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Here's What Moms Should Know About The C-Section Practice Called Vaginal Seeding

When babies are born vaginally, they get protective microbes found in the birth canal that are thought to strengthen their immune system. Infants born via Cesarean section don't receive the same health benefits because they don't pass through their parent's vagina. To solve this issue, some scientists have suggested using a vaginal swab to transfer the microbes to C-section babies. But is vaginal swabbing safe? Although past research has shown promise, some doctors believe that the practice, known as vaginal seeding (VS), will do babies born via C-sections more harm than good.

According to POPSUGAR, a study published last February by the University of California, San Diego (UCSD) found that swabbing a C-section baby with its mother's fluids can boost its microbial makeup so that it could better protect against allergies, asthma, and other health issues. But earlier this week, the Danish Society of Obstetrics and Gynaecology (DSOFG) spoke out against the practice in a report for the BJOG: An International Journal of Obstetrics and Gynaecology.

Researchers with DSOFG wrote that, because vaginal seeding is "not a natural process," the baby faces a higher potential risk of illness or infection. Those issues can include E. coli, herpes simplex virus, or group-B streptococcus, a type of vaginal bacteria infection, among others.

The scientists wrote in their report,

There is no evidence to suggest that the proposed long-term benefits would outweigh the costs and potential risk of implementing VS. Consequently, we do not recommend VS...

According to BBC, more than 90 percent of Danish obstetricians reported receiving requests for more information on vaginal seeding. Although research from UCSD identified some benefits, doctors contend that the study is too small to promote vaginal seeding as a way to boost microbes. Instead, Dr. Tine Clausen, author of the BJOB report, told the BBC that people should "avoid unnecessary [Caesarean] sections, aim for breast feeding for at least half a year and to have early skin-to-skin contact — natural ways of transferring microbes."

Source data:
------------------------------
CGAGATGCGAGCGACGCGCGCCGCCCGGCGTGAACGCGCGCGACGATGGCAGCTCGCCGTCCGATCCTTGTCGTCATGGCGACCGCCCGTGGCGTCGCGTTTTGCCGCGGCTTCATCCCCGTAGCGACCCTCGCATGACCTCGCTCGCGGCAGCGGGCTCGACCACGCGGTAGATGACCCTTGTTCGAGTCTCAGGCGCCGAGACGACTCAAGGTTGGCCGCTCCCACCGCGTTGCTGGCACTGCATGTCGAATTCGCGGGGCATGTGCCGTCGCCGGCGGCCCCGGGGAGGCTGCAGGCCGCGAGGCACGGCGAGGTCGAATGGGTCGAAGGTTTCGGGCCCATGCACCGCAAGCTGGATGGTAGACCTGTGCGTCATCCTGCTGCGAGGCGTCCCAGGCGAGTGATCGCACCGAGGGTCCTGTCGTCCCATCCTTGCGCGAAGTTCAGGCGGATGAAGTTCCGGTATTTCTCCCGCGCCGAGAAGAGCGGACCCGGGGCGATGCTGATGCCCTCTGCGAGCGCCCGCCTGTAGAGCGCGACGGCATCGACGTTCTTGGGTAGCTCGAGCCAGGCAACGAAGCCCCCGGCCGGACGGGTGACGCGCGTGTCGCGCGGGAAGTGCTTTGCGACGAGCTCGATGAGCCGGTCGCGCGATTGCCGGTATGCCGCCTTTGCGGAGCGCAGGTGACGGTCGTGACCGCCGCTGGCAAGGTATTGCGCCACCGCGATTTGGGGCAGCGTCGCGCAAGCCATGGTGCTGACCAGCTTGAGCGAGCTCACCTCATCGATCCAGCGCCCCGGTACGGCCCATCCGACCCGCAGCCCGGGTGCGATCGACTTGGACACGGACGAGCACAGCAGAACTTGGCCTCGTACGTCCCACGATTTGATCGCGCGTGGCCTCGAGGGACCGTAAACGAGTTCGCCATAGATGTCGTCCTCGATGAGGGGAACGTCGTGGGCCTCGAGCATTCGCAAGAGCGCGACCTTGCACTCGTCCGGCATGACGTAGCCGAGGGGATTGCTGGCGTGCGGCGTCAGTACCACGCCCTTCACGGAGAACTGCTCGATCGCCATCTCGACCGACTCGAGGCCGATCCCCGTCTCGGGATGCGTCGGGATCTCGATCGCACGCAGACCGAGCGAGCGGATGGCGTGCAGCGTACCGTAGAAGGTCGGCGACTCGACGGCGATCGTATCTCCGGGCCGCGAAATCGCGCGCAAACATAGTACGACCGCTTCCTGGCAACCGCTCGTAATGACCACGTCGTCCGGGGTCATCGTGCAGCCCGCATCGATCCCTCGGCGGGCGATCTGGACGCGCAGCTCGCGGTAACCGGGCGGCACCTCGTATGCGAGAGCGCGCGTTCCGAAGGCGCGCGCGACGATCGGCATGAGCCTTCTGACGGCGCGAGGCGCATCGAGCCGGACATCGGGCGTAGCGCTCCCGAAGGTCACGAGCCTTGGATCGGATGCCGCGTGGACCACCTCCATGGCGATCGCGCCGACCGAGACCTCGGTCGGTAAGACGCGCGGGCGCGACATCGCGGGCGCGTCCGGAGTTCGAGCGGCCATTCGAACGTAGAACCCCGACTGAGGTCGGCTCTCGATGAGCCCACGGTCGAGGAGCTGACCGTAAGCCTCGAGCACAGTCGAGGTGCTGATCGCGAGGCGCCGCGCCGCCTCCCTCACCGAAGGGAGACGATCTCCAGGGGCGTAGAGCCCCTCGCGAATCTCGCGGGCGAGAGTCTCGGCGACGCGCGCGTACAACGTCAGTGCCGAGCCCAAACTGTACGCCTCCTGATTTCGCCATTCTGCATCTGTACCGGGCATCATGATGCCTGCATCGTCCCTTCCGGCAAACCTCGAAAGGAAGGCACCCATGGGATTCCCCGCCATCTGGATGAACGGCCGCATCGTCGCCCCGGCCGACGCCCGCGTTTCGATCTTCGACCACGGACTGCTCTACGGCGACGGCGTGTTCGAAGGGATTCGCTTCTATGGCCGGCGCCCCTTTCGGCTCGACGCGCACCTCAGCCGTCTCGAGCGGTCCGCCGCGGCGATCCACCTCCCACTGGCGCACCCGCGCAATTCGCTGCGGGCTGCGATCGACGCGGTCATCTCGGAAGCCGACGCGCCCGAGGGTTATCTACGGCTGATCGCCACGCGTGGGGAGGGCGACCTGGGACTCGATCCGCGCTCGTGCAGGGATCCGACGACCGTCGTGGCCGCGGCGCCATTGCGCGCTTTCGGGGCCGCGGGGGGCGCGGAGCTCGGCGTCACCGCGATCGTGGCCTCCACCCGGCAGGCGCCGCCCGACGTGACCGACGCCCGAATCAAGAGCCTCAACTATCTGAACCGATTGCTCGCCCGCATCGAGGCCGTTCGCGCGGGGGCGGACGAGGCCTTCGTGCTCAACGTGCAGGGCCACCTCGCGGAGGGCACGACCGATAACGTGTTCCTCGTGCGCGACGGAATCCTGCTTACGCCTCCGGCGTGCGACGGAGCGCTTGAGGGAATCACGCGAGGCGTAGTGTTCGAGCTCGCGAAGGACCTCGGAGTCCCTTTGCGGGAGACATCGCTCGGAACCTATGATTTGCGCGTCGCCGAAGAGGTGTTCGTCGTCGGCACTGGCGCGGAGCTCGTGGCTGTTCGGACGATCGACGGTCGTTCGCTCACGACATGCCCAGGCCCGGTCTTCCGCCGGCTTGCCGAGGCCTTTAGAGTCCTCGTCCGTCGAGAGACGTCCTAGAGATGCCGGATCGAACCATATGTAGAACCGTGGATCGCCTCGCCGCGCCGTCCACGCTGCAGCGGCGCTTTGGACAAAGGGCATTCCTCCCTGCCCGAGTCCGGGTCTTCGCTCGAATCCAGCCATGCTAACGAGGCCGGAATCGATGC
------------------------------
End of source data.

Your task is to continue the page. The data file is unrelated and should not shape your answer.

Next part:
But this is not the first time that vaginal seeding has been criticized by medical professionals. Last April, University of Texas Southwestern Medical Center released a statement caution against the C-section trend, noting that, while the February 2016 study was promising,

We need a lot more research into the success and safety of such a practice before we start recommending this to pregnant women who need a C-section.

It's understandable to want the best for your child, especially if they were delivered via C-section. But parents should avoid investing in a controversial practice that may not provide you with the best care in the first place.